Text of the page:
They made it! You can tell how closely I've been paying attention.....
Their "record growth" still hasn't got them back to parity on GDP, and just recovered part of the crash. Their unemployment rate is still 8%. Their situation was absolutely nightmarish for a couple of years, too, in contrast to Iceland; unemployment peaked at 16%.
My guess is that since they managed to drive down hourly labor costs by an incredible 25% in two years, they then used their improved labor costs to export like hell; their exports are 50% above the 2009 pre-crash peak, with a slightly smaller GDP, while imports are only up 20%.
"Everyone should just export way more" can't be a solution for every country, of course. I'd guess without the ability to dump their exports on the rest of the Eurozone it wouldn't have worked.
When Estonia closes its GDP gap you can make that case. Levels matter!
E.g.: were Estonia to destroy 75% of its capital stock, within a year or two it would experience phenomenal growth rates, but GDP level would be lower and life would be awful.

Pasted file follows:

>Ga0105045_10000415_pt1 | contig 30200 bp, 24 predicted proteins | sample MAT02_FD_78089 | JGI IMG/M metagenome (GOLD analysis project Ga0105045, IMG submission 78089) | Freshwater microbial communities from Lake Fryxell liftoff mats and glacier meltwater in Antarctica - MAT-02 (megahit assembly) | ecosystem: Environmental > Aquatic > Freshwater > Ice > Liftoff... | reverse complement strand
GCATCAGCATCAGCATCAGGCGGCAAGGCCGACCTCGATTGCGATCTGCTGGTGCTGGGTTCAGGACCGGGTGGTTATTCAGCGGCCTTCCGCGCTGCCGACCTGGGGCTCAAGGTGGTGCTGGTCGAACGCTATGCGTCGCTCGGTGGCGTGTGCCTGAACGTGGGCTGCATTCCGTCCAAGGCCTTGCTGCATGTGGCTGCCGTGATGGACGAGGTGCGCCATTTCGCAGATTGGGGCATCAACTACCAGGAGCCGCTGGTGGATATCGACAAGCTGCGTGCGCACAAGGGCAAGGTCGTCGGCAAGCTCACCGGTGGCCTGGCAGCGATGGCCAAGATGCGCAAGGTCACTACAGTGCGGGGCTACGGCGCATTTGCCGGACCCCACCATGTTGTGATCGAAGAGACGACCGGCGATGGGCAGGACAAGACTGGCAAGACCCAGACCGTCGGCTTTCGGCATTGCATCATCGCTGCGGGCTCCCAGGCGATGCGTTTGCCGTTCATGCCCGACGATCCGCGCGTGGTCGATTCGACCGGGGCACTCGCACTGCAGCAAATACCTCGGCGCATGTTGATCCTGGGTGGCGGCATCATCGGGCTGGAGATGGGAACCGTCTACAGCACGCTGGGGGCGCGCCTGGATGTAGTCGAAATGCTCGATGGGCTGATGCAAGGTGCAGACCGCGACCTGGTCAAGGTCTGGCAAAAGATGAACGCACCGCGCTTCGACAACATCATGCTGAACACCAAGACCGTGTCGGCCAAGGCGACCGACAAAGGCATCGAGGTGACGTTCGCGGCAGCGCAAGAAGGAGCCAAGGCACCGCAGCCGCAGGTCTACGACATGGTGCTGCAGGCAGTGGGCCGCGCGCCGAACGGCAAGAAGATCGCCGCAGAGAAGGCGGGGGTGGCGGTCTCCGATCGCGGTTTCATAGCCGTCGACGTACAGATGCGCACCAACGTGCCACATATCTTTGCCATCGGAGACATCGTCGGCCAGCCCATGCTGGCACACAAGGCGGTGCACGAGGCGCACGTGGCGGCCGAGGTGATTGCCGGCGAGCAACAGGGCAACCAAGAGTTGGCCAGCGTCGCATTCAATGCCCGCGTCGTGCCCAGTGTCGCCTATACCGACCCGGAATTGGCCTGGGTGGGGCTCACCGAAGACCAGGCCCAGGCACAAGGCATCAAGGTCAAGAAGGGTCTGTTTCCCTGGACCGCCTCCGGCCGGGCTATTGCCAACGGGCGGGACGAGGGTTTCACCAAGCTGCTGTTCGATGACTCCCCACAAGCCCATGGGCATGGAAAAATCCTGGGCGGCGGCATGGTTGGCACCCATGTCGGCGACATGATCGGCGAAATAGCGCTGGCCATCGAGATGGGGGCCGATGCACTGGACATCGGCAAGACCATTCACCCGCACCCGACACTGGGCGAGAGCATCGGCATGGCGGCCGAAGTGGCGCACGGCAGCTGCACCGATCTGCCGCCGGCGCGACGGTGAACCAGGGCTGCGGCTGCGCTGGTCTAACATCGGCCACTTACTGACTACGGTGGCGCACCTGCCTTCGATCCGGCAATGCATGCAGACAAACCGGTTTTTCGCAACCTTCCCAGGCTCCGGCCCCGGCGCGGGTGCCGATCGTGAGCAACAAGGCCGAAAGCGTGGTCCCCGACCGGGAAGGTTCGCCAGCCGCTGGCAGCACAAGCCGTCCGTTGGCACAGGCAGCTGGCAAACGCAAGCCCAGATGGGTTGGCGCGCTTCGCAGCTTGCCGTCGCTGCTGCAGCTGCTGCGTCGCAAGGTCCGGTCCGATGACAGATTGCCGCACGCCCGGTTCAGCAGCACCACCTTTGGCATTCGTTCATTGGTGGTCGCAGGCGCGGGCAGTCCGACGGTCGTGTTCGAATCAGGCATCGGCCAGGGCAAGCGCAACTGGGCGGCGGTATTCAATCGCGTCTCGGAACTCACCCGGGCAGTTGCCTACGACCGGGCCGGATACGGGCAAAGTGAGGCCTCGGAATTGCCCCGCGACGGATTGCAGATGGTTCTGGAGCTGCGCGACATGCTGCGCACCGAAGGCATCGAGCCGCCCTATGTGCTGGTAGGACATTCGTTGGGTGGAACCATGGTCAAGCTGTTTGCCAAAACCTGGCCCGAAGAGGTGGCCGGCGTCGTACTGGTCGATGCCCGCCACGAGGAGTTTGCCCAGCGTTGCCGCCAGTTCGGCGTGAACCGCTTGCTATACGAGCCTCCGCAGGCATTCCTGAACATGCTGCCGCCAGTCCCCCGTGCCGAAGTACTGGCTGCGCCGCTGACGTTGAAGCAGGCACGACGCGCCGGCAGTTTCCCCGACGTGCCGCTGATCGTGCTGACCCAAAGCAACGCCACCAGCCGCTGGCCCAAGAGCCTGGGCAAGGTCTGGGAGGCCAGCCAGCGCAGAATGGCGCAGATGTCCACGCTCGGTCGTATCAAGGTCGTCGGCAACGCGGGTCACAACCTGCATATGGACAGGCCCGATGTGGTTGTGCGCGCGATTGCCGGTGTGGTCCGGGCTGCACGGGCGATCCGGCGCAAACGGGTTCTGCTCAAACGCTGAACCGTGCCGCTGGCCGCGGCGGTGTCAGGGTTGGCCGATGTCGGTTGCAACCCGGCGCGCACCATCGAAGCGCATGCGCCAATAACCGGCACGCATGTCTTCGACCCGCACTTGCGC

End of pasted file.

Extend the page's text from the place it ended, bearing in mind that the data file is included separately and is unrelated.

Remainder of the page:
But Iceland hasn't closed the GDP gap yet either, Jason, and I'm only comparing the two. Has Iceland successfully recovered or not? If so, then so has Estonia. In fact Estonia is closer to its pre-recession GDP than Iceland. Their unemployment rate hasn't fallen so quickly, down 10% in the last two years to 9%, but that's been achieved without increasing debt - in fact they've run a surplus and are now back in the black.
Well if you say a country is going to collapse, then it's not levels that matter, but direction. And Estonia's been going up and up for years since Krugman made his prediction. In fact all the Baltic states that he claimed were screwed have gone in the opposite direction.
BTW, I'm not anti-Krugman at all - he's a smart guy and I generally favour his positions. I just think he made a bad call here, but he and a lot of his supporters seem to not want to admit it. It seems there always next year to prove Krugman right... :)